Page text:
For the majority of drivers and for road use, the slight understeer balance is a benefit and something that will inspire confidence behind the wheel. There wouldn’t be many people that couldn’t hop behind the wheel of this car and do some of the best laps they have ever done.
From my past experience, the RS3 Sedan has more of an understeer bias than the Sportback (hatch) with its more supportive and stable rear end – likely a contributing factor to this balance issue I experienced.
The seven-speed S tronic dual-clutch auto transmission appeared to be more forgiving on downshifts, and I had no issues at all.
I found the latest shifter to be a definite improvement; if only software wise, over the outgoing model. Upshifts were excellent, fast and efficient, which is a big part of nailing that 0-100km/h time.
With the differentials, it is exciting to see Audi drop the Haldex system, which had a tendency towards understeer, in favour of a mechanical rear differential with independent electronically-controlled clutches distributing torque between the rear wheels.
This gave a much more neutral balance on throttle, with the ability to even rotate the car on early throttle before brining everything together on corner exit. I liked how well the differentials pulled everything straight when you stepped on the power and I could carry a lot of speed off each corner with confidence that it would hold the line, which is a huge improvement.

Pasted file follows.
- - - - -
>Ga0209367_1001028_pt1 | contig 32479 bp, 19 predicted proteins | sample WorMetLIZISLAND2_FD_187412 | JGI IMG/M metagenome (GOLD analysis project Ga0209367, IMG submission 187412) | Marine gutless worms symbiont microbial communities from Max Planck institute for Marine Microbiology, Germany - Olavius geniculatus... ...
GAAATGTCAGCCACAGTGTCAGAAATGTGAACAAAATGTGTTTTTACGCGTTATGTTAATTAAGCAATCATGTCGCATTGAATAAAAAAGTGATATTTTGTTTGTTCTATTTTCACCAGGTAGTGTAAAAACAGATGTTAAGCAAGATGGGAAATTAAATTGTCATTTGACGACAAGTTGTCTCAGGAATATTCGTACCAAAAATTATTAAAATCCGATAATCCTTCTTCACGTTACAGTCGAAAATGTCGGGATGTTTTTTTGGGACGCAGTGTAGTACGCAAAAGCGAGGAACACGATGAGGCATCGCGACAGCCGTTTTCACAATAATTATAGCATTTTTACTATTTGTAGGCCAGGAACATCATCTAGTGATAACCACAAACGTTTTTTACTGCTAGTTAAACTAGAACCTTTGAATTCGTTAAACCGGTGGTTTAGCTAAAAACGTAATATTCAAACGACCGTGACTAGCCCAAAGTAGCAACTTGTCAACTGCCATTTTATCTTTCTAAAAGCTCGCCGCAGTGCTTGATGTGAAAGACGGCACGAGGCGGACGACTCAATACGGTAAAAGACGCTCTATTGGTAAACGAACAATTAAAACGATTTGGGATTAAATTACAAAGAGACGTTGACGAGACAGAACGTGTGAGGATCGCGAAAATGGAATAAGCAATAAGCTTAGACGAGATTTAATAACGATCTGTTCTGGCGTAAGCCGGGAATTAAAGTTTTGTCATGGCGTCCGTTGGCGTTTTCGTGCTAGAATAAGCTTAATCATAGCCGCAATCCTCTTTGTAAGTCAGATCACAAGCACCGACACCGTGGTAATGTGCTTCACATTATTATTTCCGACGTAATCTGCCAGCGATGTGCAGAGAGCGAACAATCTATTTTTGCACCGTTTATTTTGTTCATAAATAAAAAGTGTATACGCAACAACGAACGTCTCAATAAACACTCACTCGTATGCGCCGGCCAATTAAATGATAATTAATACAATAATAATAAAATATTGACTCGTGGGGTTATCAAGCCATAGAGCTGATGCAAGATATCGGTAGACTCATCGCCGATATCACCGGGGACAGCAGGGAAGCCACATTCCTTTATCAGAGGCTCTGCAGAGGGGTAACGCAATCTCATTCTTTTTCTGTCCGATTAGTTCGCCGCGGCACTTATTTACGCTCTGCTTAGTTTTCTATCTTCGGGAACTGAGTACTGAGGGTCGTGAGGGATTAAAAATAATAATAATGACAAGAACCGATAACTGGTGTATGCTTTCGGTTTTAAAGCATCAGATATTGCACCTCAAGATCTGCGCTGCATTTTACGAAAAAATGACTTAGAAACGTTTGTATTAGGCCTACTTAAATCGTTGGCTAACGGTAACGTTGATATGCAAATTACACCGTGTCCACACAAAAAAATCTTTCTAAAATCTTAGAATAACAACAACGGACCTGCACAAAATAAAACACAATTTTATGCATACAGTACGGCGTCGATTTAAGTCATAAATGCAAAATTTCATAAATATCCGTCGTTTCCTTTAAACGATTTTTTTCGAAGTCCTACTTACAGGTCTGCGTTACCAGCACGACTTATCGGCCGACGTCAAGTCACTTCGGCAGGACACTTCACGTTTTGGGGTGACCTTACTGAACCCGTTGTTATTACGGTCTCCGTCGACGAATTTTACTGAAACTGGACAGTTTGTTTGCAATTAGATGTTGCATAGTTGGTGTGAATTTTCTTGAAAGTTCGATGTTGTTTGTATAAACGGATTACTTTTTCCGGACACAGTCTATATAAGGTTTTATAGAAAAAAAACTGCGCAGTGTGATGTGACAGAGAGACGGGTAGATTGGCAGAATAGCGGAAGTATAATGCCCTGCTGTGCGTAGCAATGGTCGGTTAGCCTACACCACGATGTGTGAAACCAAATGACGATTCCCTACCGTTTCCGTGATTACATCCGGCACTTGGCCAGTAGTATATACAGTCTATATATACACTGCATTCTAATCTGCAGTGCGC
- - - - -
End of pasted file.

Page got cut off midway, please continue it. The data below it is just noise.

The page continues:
From a sheer experience point of view, this is so much more satisfying for the driver and great to see that Audi have recognised this and moved on. Traction was excellent, as you would expect.
The Audi RS3 is slightly limited on the track with the amount of movement it has.
I hadn’t noticed this as a big issue previously, but I felt with all the other small improvements with the Audi RS3, that they could have got a bit more out of the suspension.
Despite this, the suspension travel and compliance is excellent and it isn’t harsh on either the road or track.
The level of grip and compliance means you can really chuck the car around and use all of the track with confidence.
I was impressed with the steering again, offering good feedback and connection with the chassis.
It never crossed my mind and was just as I would expect, which isn’t a bad thing.
Whenever you do your fastest lap on your first lap, it is usually a sign that the tyres are not up to the task.
On our test car, Audi fitted Bridgestone Potenza Sport rubber with slightly wider 265/30 R19 up front and 245/35 R19 at the rear. Overseas Pirelli P Zero and track-focused Trofeo R tyres are available.